Lip-synching celebrities are nothing new to MTV. Now, regular people can win prizes for their mouthing abilities.
Starting this weekend, viewers can see themselves on MTV when the talent show "Lip Service" premieres at 5 p.m. EST today. The segment repeats at 9:30 p.m. ET Saturdays and at noon EST and 6 p.m. EST Sundays.
The show is yet another series addition to the music network, which introduced the half-hour teen newsmagazine "Like We Care" earlier this month.
Whether viewers want these additional shows -- added to an already crowded program schedule -- is still in question. Doug Herzog, senior vice president of programming, noted that many viewers love the programming while others complain, via letters, that they are getting too much TV and not enough M.
"Music videos are the hamburger; programming is just the french fries," Mr. Herzog said. "Music videos are the mainstay of MTV, always will be."
Mr. Herzog noted that the two new shows are merely replacing departing ones, "Just Say Julie" and the game show "Remote Control."
MTV also offers "Liquid Television," a weekly animation hour; "House of Style," model Cindy Crawford's fashion vehicle; comedy hours; and a variety of other non-musical offerings.
On top of that, there are the music-oriented programs "Unplugged," "Club MTV," "Street Party," "The Week in Rock," the black-music feature "Fade to Black," daily "rockumentaries" and specials such as the making of the latest Michael Jackson video.
When the cable channel made its debut in 1981, it was exclusively devoted to music videos and concert clips announced by video jockeys. Even today, Mr. Herzog maintains that 95 percent of air time is devoted to music. According to video programmer Matt Farber, more than 200 videos are shown in each 24-hour period.
A person who watched 24 solid hours of MTV would find that 75 percent of the network's air time is actually reserved for music videos, he said.
During one studied 24-hour weekday period in February, 180 videos were shown -- 99 of them different, meaning a substantial number were repeats.
Mr. Herzog said that additional programming is one way to make sure MTV will stand apart from other cable services such as Video Jukebox and shows like "Friday Night Videos," "JBTV," "Videosyncrasy" and "Night Tracks."
"Anyone can show 24 hours of music videos," Mr. Herzog said. "MTV has the credibility, the creativity and the people to do more."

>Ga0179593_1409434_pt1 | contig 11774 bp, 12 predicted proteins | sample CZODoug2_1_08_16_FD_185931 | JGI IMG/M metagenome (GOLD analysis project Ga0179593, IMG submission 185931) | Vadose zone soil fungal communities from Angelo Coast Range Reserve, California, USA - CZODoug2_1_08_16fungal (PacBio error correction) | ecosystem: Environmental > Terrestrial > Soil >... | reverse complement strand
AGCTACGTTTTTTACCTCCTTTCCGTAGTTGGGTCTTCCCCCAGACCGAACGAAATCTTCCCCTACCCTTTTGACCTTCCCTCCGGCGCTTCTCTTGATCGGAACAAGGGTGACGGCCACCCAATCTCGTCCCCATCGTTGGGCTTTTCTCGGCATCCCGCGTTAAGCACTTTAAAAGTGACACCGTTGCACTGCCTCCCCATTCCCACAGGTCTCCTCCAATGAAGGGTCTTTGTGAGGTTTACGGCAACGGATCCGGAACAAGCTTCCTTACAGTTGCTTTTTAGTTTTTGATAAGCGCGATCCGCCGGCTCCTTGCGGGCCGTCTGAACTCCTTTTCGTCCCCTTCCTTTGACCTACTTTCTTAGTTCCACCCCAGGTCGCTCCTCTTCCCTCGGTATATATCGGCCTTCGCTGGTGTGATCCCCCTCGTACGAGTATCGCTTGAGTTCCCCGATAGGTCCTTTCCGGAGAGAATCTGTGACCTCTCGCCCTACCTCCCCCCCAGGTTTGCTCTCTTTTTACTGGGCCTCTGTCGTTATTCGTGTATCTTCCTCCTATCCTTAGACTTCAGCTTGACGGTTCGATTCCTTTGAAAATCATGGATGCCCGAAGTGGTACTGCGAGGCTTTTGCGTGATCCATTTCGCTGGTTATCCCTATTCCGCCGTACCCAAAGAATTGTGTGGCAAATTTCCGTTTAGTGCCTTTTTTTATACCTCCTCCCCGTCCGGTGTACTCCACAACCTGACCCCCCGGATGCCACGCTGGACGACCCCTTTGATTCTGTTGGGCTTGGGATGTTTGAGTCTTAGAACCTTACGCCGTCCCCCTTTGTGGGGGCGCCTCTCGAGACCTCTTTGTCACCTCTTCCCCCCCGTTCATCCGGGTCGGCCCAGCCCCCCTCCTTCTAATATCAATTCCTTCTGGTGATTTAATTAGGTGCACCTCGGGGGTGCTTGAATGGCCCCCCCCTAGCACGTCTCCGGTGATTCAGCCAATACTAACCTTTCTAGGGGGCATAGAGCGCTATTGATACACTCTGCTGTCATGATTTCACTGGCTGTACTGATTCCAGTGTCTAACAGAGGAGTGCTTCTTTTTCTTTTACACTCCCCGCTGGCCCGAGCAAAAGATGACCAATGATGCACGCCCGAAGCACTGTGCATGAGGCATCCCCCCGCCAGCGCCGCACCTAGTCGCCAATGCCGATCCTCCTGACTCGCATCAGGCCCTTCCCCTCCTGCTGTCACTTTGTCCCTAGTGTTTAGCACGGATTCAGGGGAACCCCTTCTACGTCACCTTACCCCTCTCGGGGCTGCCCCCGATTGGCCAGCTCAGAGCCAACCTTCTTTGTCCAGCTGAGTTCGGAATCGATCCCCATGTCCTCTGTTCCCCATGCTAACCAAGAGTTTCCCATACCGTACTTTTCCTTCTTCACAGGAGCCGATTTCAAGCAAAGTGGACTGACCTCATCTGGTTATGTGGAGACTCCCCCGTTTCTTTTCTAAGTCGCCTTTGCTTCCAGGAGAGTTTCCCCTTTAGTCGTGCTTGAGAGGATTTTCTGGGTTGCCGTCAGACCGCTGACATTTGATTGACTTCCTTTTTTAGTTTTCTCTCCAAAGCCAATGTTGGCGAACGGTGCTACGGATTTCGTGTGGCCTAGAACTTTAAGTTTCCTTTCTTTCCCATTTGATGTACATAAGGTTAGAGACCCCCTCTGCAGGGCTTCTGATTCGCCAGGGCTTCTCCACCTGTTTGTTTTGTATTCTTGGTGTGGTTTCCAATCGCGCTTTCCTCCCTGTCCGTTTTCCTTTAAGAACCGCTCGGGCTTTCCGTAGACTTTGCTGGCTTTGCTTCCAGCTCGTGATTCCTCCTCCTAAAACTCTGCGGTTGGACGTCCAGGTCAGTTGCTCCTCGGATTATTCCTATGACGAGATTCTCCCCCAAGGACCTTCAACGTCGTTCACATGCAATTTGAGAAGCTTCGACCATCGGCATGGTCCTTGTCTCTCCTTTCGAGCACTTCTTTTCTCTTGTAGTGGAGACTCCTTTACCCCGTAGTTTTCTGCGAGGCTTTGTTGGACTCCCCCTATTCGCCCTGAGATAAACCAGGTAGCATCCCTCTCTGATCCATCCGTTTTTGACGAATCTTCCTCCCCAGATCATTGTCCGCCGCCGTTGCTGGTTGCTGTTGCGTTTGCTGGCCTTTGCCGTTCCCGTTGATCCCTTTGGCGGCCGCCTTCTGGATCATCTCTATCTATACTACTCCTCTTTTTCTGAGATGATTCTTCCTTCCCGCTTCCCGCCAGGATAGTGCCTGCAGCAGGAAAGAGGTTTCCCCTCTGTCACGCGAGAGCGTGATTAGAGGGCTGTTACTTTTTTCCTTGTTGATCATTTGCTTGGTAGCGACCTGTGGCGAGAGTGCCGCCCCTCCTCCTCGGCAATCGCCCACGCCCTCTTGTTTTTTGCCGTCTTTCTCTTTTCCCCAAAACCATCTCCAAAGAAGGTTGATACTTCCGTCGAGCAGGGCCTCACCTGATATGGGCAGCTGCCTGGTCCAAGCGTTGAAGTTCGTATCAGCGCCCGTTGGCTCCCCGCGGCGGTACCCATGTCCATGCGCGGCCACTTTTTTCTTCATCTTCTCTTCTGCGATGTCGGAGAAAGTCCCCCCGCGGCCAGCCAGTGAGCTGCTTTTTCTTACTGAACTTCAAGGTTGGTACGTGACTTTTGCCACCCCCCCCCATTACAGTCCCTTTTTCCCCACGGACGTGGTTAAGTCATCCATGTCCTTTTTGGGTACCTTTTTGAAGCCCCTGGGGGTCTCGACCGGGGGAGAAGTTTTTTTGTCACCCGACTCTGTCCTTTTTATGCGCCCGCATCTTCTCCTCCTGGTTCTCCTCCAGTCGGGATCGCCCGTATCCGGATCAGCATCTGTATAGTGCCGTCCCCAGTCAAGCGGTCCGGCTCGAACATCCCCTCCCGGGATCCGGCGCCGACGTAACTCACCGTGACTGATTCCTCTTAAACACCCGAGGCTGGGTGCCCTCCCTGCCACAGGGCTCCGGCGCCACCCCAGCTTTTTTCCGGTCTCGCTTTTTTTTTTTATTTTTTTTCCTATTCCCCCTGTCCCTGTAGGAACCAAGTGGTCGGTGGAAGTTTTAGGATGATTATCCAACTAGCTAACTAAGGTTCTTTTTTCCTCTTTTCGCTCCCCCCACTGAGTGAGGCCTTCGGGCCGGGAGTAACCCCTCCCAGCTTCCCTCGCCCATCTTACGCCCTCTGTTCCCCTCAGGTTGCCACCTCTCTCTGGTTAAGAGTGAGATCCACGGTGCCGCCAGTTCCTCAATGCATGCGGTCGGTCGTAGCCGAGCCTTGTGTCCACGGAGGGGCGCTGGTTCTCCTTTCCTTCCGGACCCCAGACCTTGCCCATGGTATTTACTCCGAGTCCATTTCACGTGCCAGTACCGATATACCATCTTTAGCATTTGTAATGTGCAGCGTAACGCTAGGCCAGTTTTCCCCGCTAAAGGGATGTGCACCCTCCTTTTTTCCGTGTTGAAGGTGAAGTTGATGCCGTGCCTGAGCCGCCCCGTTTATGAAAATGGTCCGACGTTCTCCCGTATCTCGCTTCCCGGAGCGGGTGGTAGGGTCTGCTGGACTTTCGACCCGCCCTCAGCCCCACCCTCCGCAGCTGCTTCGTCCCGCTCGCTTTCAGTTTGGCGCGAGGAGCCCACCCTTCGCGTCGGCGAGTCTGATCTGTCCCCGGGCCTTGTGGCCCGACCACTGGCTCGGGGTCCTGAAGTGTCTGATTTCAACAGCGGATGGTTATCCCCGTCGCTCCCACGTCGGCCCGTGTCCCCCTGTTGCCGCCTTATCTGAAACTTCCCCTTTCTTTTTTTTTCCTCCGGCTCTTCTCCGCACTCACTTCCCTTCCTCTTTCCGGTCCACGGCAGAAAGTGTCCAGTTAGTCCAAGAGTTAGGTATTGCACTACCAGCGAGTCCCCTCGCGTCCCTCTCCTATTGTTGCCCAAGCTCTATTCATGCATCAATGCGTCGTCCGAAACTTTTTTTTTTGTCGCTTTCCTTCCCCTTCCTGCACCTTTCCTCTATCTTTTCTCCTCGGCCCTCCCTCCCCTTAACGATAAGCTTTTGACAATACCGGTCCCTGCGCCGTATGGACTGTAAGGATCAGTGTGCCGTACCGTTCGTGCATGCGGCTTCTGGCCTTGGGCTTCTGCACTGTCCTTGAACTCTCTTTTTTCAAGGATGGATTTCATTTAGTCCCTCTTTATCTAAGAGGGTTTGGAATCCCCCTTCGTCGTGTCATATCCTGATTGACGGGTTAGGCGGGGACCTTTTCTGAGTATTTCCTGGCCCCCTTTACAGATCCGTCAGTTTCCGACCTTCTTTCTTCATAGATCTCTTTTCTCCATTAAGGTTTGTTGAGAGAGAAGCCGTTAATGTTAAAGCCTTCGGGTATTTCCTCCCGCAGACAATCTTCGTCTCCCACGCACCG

Even with the clout of MTV behind it, additional programming doesn't always mean a ratings success for the network. Less memorable moments include:
* The 1988 MTV talk show "Mouth to Mouth" hosted by Steve Skrovan. The show was basically another place for celebs to pitch products and, shortly after, Mr. Skrovan was part of MTV history.
* An earlier version of the teen magazine idea from spring of 1990, called "Buzz," designed as a way for MTV to fight its reputation as a network that only fed teen-agers music videos filled with sex and violence, according to creator Mark Pellington. Whether the show died because of its frenzied format or because it didn't appeal to a sex-and-violence-crazed viewership wasn't revealed.
And there are confirmed successes:
* "Club MTV," which consists of kissy-face host Downtown Julie Brown and a studio audience of scantily clad kids writhing to the latest dance hits. The show has spun itself off into record clubs and concert tours and made Ms. Brown a star.
* "Unplugged," which features the likes of R.E.M. or Paul McCartney performing their hits as acoustic numbers. "Unplugged" performances have been repackaged for radio and home video, and the show is the network's most critically acclaimed offering.
Both programs have the type of success MTV producers would love to duplicate with its new shows.
"Lip Service" will feature two teams competing in three areas of lip-synching -- including one where the audience will see one minute of a popular video but will hear the contestant singing the song.
"Like We Care" airs Mondays to Fridays at 5 p.m. and 9:30 p.m. EST, and alternates such heady topics as condom usage with fluff such as features on the stars of "Beverly Hills, 90210."